If you're a fan of the best phones and love seeing what new technology companies can cram into their handsets, you probably love the yearly release cycle that most manufacturers use. It makes it easy to know when a new product is going to be released, and creates hype for a new models just as the excitement for the old one starts to die down.
It's brilliant for onlookers and for companies – but less so for consumers. It can be tough to decipher between variants, particularly when the gap between generations is minimal.
Sometimes, that just leaves you with a slightly older, but still perfectly usable device. Other times, that can unnecessarily limit the lifespan of it. I've had first hand experience of this. A while back, I bought myself a fourth generation iPad Air. It had been out for a while, but was still more than capable of keeping up with what I needed it to do.
A few months later, the fifth generation iPad Air was released, complete with the shiny new M1 chip. It was annoying, but not a deal breaker, until new features started to be released exclusively for the M1-equipped iPad's. At that point, my device was less than one year old, but was already starting to move towards being outdated.
It's something we see all across the tech industry. Sure, older handsets are still usable, but they won't give you access to the latest features – those are reserved for the latest model. And that makes perfect sense for businesses, but it doesn't have to be that way.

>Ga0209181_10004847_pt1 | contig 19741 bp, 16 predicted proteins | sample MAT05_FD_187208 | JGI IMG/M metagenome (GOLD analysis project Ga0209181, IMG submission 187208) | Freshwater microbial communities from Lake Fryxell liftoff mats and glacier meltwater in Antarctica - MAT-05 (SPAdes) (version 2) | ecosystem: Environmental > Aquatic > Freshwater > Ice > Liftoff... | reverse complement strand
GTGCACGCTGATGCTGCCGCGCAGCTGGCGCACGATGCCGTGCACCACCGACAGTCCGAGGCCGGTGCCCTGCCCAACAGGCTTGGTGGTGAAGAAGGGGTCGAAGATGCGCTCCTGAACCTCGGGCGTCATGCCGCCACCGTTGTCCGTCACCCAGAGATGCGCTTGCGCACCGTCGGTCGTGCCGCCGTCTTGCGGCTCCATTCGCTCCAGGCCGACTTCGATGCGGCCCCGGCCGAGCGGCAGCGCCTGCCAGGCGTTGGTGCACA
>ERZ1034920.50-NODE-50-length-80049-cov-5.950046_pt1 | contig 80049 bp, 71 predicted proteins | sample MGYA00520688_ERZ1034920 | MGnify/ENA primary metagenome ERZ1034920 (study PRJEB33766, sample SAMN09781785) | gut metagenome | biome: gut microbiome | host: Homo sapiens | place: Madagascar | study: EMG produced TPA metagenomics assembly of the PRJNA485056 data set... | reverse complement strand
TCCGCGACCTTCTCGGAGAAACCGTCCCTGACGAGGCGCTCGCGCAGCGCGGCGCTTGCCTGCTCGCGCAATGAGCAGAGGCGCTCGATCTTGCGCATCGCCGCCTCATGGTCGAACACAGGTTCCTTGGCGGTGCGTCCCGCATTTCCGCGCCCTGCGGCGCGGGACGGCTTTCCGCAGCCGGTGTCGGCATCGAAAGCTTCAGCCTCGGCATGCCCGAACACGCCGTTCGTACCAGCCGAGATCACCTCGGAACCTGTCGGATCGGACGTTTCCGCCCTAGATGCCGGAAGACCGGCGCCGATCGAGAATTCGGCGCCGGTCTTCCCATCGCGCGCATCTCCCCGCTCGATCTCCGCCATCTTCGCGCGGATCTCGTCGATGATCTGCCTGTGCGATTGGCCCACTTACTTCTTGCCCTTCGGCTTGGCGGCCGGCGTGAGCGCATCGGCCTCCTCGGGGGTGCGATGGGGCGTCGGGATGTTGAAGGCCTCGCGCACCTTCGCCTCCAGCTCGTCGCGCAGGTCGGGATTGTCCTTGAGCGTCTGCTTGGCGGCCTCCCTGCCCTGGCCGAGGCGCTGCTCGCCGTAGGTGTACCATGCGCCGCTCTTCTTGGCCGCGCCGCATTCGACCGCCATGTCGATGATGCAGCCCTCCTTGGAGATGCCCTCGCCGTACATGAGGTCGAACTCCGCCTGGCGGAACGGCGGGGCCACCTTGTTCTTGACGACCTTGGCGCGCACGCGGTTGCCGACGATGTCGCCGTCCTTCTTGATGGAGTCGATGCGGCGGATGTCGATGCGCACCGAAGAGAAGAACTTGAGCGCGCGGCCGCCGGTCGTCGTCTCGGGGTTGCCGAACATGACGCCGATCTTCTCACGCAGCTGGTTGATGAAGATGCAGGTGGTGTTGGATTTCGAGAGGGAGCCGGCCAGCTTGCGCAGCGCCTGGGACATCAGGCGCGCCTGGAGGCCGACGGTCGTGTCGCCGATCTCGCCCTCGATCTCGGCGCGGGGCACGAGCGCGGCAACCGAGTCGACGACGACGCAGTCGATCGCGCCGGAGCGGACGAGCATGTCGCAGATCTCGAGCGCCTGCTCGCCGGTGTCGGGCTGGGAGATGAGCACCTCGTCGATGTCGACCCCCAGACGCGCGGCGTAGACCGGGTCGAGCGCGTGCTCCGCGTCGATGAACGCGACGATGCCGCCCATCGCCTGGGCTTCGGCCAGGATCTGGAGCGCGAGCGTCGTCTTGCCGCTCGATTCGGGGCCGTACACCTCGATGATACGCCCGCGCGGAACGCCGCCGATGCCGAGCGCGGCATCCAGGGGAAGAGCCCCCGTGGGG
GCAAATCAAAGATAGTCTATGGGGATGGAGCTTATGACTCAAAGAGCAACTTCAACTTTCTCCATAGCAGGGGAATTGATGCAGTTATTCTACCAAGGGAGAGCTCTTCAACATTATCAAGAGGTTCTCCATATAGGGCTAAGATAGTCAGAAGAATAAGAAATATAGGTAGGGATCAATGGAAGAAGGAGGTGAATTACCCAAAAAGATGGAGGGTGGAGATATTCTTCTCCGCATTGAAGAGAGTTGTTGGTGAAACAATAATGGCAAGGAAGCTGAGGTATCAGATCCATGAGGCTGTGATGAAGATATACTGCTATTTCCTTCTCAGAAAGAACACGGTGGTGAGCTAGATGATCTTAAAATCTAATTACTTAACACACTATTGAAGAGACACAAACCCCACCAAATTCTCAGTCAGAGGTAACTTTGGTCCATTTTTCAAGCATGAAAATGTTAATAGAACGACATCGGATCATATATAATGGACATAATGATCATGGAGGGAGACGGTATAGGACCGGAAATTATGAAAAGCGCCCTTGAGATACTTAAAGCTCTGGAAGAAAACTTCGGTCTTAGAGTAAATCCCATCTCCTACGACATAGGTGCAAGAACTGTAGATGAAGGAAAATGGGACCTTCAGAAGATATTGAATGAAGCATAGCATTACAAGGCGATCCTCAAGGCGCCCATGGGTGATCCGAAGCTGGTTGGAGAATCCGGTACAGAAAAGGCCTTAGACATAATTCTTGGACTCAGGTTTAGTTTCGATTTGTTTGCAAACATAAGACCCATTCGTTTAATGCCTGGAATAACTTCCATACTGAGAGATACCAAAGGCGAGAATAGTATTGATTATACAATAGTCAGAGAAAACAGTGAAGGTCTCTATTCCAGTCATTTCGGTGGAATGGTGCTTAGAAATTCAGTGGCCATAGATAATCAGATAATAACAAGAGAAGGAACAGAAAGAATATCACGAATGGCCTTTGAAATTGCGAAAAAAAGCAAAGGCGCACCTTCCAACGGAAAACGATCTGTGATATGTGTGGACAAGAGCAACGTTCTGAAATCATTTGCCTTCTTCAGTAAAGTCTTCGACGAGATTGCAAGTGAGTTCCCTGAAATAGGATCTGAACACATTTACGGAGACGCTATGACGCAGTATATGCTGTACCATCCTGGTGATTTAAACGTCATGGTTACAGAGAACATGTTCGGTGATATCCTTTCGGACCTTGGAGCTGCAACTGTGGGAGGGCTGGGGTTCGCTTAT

Earlier this week, Carl Pei announced that the Nothing Phone (2) won't be released anytime soon, instead announcing that the company would be focusing on making the Nothing Phone (1) as good as it could possibly be. It's exactly the kind of left-field policy you'd expect from the tech industry disruptors, but I think they're onto something.
The majority of people only upgrade every two years at most, meaning each device reaches around 50% of its' potential market. If companies were to offer a device every two or more years, I could see more people being inclined to purchase each iteration. You'd likely see a bigger gap between the generations, which would encourage people to make the leap, too.
Companies could build up to large software and feature updates in the interim, to build excitement for a second wave of sales. In multi-tiered ranges, such as the iPhone 14 range, you could even stagger the different models. I'd personally like to see Apple continue both the Plus and Mini models of their phone on alternating cycles.
Is this likely to happen? I doubt it. But as the differences between generations of technological devices wanes further, I'd certainly champion any company brave enough to give it a go.